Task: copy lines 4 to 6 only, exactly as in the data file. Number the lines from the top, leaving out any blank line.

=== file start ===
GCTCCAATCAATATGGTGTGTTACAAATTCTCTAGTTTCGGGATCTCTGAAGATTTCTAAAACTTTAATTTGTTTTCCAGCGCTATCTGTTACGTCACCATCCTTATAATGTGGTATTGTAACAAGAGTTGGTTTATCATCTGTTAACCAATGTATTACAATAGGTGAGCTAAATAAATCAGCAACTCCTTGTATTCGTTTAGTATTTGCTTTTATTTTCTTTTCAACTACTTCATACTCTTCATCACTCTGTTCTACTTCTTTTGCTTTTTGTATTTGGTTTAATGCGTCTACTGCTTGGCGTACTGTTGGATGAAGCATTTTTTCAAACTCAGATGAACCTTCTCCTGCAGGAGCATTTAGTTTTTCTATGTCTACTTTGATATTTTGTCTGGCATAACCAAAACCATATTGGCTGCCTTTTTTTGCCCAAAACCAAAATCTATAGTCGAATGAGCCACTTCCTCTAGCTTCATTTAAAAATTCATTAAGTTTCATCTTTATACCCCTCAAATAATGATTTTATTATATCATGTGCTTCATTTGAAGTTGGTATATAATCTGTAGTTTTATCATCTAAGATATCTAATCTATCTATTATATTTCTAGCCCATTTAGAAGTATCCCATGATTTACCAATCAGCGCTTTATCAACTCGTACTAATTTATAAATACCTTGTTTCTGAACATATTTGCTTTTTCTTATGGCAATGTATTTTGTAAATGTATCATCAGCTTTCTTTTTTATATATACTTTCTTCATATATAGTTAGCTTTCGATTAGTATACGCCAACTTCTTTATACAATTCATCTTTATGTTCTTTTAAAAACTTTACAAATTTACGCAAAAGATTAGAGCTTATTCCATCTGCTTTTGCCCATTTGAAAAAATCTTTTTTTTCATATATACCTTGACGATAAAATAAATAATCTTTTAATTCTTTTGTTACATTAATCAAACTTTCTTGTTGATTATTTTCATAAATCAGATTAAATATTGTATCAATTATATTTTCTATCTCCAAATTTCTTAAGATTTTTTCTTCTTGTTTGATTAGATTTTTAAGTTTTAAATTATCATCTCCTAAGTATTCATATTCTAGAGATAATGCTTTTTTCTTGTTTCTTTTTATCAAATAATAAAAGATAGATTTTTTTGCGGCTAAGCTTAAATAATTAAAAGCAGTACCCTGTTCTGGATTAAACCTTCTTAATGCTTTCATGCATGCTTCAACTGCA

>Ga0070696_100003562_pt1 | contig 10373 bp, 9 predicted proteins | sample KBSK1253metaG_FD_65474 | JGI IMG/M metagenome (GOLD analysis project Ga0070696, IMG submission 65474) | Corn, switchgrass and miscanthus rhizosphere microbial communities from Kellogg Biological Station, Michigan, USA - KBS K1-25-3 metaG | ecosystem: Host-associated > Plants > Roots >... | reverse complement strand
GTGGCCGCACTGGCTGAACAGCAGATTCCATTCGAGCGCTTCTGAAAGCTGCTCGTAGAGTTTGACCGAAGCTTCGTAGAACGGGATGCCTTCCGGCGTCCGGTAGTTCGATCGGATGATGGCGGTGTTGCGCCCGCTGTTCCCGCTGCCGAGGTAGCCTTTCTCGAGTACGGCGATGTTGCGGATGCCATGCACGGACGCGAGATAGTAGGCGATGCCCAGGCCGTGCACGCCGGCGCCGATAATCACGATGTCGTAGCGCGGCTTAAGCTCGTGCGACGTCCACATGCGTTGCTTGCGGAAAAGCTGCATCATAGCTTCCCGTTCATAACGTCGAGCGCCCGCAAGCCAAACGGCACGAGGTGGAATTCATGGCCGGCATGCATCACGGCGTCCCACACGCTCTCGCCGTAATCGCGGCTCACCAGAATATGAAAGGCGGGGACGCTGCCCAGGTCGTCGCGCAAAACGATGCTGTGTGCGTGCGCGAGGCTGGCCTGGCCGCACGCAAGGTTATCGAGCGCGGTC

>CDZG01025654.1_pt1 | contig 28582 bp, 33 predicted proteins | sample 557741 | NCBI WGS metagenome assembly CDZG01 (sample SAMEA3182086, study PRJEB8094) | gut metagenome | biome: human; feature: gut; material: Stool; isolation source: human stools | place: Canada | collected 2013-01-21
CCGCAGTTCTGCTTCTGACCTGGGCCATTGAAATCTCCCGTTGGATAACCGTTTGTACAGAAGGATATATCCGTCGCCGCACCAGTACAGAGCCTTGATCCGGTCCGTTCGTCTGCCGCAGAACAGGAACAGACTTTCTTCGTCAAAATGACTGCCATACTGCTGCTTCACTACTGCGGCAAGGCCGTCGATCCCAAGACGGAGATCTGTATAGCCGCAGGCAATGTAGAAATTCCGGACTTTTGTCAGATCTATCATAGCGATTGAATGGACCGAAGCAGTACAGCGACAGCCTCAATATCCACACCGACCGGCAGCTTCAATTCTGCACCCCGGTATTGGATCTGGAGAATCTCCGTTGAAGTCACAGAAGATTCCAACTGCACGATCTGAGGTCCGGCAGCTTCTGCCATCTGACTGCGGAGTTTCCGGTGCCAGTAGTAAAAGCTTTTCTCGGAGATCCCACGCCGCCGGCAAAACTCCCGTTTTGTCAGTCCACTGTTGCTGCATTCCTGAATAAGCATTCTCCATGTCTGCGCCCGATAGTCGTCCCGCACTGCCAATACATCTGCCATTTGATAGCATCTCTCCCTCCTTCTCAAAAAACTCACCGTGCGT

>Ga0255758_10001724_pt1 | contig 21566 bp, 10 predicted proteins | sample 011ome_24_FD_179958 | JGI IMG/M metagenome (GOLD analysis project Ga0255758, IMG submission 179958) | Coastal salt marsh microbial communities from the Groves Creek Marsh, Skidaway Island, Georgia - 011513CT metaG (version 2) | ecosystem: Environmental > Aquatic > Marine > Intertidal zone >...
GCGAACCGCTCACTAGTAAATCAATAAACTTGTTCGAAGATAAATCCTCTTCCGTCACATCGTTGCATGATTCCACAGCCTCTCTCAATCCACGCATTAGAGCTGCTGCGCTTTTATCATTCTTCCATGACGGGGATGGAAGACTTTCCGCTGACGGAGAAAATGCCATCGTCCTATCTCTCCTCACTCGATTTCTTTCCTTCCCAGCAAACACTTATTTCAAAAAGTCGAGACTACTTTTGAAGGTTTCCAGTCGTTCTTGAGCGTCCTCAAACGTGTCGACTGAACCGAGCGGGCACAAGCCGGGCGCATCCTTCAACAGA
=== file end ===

>CDZG01025654.1_pt1 | contig 28582 bp, 33 predicted proteins | sample 557741 | NCBI WGS metagenome assembly CDZG01 (sample SAMEA3182086, study PRJEB8094) | gut metagenome | biome: human; feature: gut; material: Stool; isolation source: human stools | place: Canada | collected 2013-01-21
CCGCAGTTCTGCTTCTGACCTGGGCCATTGAAATCTCCCGTTGGATAACCGTTTGTACAGAAGGATATATCCGTCGCCGCACCAGTACAGAGCCTTGATCCGGTCCGTTCGTCTGCCGCAGAACAGGAACAGACTTTCTTCGTCAAAATGACTGCCATACTGCTGCTTCACTACTGCGGCAAGGCCGTCGATCCCAAGACGGAGATCTGTATAGCCGCAGGCAATGTAGAAATTCCGGACTTTTGTCAGATCTATCATAGCGATTGAATGGACCGAAGCAGTACAGCGACAGCCTCAATATCCACACCGACCGGCAGCTTCAATTCTGCACCCCGGTATTGGATCTGGAGAATCTCCGTTGAAGTCACAGAAGATTCCAACTGCACGATCTGAGGTCCGGCAGCTTCTGCCATCTGACTGCGGAGTTTCCGGTGCCAGTAGTAAAAGCTTTTCTCGGAGATCCCACGCCGCCGGCAAAACTCCCGTTTTGTCAGTCCACTGTTGCTGCATTCCTGAATAAGCATTCTCCATGTCTGCGCCCGATAGTCGTCCCGCACTGCCAATACATCTGCCATTTGATAGCATCTCTCCCTCCTTCTCAAAAAACTCACCGTGCGT

>Ga0255758_10001724_pt1 | contig 21566 bp, 10 predicted proteins | sample 011ome_24_FD_179958 | JGI IMG/M metagenome (GOLD analysis project Ga0255758, IMG submission 179958) | Coastal salt marsh microbial communities from the Groves Creek Marsh, Skidaway Island, Georgia - 011513CT metaG (version 2) | ecosystem: Environmental > Aquatic > Marine > Intertidal zone >...